Novartis' 'megablockbuster' heart drug LCZ696 wins another rave preview

Readying itself for what looks like a blockbuster victory lap in the cardiovascular field, Novartis ($NVS) has notched boasting rights for its heart drug LCZ696, gaining recognition in the U.K. as a "promising innovative medicine" that could be made available to patients ahead of formal marketing approval.

Novartis Pharma Chief David Epstein

The Medicines and Healthcare products Regulatory Agency, or MHRA, granted the designation earlier today as an opening move toward early access. And they were moved by the PARADIGM-HF Phase III study, which demonstrated some clear benefits in reducing cardio deaths.

The MHRA isn't going to get any kickback from Novartis. Novartis pharma chief David Epstein has already dubbed this drug a "megablockbuster" in the making. And Thomson Reuters just days ago estimated 2019 sales for this drug at $3.73 billion.

The stellar data and a breakthrough reputation on both sides of the Atlantic helped chill expectations for Amgen's ($AMGN) newly approved heart treatment Corlanor (ivabradine). Even some concerns about a potential link to Alzheimer's--recently outlined by French researchers--has barely shaken the faith for LCZ696.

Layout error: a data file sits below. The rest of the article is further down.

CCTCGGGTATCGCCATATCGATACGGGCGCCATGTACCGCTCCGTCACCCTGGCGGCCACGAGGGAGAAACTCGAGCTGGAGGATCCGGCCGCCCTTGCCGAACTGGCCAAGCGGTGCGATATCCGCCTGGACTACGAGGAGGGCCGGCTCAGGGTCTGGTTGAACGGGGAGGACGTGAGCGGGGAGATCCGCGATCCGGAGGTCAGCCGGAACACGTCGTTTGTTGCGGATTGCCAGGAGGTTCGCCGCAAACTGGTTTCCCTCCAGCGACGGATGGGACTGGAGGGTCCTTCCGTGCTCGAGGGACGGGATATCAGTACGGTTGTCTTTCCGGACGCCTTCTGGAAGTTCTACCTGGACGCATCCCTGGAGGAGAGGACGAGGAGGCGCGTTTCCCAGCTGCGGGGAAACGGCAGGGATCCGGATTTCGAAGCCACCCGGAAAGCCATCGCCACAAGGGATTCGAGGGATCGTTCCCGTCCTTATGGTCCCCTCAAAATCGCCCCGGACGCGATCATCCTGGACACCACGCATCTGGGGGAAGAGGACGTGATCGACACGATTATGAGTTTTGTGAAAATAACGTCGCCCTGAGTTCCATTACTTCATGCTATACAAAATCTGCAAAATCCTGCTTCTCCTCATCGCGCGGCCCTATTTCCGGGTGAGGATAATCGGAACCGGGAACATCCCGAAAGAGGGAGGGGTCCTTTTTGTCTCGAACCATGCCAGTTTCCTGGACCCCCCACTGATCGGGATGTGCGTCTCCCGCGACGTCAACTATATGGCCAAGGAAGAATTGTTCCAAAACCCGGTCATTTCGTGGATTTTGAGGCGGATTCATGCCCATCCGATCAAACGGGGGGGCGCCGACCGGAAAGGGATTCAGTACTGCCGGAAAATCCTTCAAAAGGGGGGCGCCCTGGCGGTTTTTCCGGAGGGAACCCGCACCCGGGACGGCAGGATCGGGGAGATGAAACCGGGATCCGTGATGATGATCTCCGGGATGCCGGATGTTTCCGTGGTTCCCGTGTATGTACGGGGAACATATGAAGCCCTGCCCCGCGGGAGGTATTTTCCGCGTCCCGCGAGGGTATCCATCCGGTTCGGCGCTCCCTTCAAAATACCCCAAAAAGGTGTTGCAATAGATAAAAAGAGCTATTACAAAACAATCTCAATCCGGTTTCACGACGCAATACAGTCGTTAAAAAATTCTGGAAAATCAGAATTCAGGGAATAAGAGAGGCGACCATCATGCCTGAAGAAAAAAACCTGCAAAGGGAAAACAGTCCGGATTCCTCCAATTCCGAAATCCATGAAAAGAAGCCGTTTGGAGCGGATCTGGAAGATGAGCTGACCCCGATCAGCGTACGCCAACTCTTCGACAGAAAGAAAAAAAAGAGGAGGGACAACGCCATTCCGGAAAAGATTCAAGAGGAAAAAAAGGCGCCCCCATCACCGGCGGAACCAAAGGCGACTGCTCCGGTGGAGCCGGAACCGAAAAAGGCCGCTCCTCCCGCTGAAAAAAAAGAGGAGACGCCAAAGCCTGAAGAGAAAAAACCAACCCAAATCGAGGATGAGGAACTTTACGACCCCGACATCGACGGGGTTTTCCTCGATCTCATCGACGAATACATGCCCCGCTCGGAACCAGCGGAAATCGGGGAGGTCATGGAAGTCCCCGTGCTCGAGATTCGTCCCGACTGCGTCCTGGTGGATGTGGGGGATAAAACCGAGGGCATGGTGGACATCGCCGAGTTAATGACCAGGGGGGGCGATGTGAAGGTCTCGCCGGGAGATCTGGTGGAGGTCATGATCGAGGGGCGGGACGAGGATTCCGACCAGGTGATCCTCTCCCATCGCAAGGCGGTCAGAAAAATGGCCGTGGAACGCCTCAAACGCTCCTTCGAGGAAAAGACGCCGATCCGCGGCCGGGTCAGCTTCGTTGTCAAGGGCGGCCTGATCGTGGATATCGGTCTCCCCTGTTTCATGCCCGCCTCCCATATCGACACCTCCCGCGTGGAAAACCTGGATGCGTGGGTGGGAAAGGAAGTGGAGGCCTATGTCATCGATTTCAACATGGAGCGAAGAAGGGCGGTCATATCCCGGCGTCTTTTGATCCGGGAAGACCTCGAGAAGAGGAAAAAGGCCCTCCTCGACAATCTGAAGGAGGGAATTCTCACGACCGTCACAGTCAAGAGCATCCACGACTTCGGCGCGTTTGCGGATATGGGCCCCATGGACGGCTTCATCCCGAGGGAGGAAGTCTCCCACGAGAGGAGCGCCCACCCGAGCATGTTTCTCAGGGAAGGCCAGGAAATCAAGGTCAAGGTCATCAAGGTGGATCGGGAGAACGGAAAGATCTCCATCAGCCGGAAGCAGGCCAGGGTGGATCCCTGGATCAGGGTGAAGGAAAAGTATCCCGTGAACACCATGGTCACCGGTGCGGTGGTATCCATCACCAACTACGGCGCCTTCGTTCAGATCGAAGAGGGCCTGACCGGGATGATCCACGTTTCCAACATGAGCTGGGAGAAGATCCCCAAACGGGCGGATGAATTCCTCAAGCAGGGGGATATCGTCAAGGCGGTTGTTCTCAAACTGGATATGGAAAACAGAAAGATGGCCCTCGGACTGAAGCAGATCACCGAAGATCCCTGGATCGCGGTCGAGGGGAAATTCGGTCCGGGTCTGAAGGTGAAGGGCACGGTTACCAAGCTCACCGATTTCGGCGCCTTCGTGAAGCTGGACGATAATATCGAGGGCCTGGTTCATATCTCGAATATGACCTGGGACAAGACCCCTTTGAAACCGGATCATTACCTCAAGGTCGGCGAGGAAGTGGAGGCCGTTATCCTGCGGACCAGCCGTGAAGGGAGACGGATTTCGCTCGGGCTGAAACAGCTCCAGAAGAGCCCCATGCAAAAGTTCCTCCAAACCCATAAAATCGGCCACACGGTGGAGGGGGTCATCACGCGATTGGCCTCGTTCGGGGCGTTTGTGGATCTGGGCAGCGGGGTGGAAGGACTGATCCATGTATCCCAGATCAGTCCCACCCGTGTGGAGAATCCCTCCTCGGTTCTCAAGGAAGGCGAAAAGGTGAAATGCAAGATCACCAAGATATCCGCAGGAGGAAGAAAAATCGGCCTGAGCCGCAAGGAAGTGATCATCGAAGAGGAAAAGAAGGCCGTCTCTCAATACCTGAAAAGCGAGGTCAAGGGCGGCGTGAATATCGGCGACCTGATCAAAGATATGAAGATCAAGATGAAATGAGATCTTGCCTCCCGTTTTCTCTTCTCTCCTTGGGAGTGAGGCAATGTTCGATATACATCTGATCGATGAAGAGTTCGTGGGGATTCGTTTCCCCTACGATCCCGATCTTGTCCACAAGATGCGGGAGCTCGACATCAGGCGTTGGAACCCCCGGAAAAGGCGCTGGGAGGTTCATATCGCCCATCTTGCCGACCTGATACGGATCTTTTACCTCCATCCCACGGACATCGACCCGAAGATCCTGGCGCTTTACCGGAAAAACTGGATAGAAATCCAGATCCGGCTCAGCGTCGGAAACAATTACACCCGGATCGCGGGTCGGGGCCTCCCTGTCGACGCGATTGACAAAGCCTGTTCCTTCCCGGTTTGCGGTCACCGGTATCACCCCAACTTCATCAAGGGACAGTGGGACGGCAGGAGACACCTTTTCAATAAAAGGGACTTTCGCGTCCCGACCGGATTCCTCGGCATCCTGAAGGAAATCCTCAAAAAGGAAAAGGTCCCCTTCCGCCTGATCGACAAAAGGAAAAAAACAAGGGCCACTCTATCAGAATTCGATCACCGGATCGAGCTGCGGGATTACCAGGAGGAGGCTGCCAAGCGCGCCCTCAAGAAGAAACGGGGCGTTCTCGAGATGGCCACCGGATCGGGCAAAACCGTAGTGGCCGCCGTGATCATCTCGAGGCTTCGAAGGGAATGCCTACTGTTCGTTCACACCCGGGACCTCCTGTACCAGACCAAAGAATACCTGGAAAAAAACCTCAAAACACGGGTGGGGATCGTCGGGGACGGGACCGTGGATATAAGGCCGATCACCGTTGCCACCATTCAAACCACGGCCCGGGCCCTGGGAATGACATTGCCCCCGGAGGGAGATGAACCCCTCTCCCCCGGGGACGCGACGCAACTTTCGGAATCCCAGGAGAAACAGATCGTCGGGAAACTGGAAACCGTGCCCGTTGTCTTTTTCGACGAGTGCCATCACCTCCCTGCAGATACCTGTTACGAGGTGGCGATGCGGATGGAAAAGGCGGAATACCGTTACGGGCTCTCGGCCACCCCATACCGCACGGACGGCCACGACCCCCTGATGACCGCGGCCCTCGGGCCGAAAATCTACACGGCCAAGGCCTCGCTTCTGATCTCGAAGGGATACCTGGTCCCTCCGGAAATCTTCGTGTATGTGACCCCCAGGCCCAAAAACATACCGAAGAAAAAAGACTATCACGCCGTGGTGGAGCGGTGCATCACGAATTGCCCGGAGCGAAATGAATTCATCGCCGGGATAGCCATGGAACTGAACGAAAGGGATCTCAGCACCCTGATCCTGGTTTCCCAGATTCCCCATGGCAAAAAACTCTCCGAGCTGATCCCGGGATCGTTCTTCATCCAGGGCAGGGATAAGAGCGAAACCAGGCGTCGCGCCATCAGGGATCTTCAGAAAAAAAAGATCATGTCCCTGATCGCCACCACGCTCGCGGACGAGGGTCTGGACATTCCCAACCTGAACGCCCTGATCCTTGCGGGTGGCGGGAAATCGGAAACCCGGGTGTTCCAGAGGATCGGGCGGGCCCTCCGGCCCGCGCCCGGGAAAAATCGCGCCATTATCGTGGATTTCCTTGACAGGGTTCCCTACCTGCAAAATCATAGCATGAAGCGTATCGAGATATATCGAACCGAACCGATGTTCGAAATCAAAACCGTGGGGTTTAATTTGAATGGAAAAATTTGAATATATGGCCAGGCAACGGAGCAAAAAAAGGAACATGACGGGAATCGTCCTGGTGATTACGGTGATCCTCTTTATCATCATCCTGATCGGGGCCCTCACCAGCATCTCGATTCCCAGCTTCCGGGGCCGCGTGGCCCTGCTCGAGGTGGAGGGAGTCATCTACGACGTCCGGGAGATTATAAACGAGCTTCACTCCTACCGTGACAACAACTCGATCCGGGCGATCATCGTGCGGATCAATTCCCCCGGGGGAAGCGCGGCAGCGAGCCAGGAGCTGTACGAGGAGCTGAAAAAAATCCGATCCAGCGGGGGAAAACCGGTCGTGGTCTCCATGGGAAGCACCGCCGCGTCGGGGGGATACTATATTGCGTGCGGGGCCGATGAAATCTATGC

Last month the MHRA selected Merck's Keytruda, the closely-watched PD-1 checkpoint inhibitor, as the pioneer therapy to win early market access in the U.K. Northwest Biotherapeutics ($NWBO), meanwhile, won the first PIM last fall for its cancer vaccine DCVax.

"Despite widespread use of available treatments and implementation of NICE heart failure guidelines, outcomes remain poor for those diagnosed, with around 60% dying from heart failure within five years," says Hugh O'Dowd, the general manager at Novartis UK & Ireland. "It is therefore very encouraging that LCZ696 has been recognised as a scientific innovation that can improve the lives of people living with this debilitating condition."

- here's the release

Suggested Articles

Fifteen of the 22 patients in a gene therapy trial no longer needed transfusions, while the remainder needed fewer transfusions.

Argos Therapeutics is ending its kidney cancer trial and mulling options, including a merger or sale, to stay alive.

CNS Pharma says berubicin is the first anthracycline drug to cross the blood-brain barrier and could transform treatment of the highly invasive brain tumor.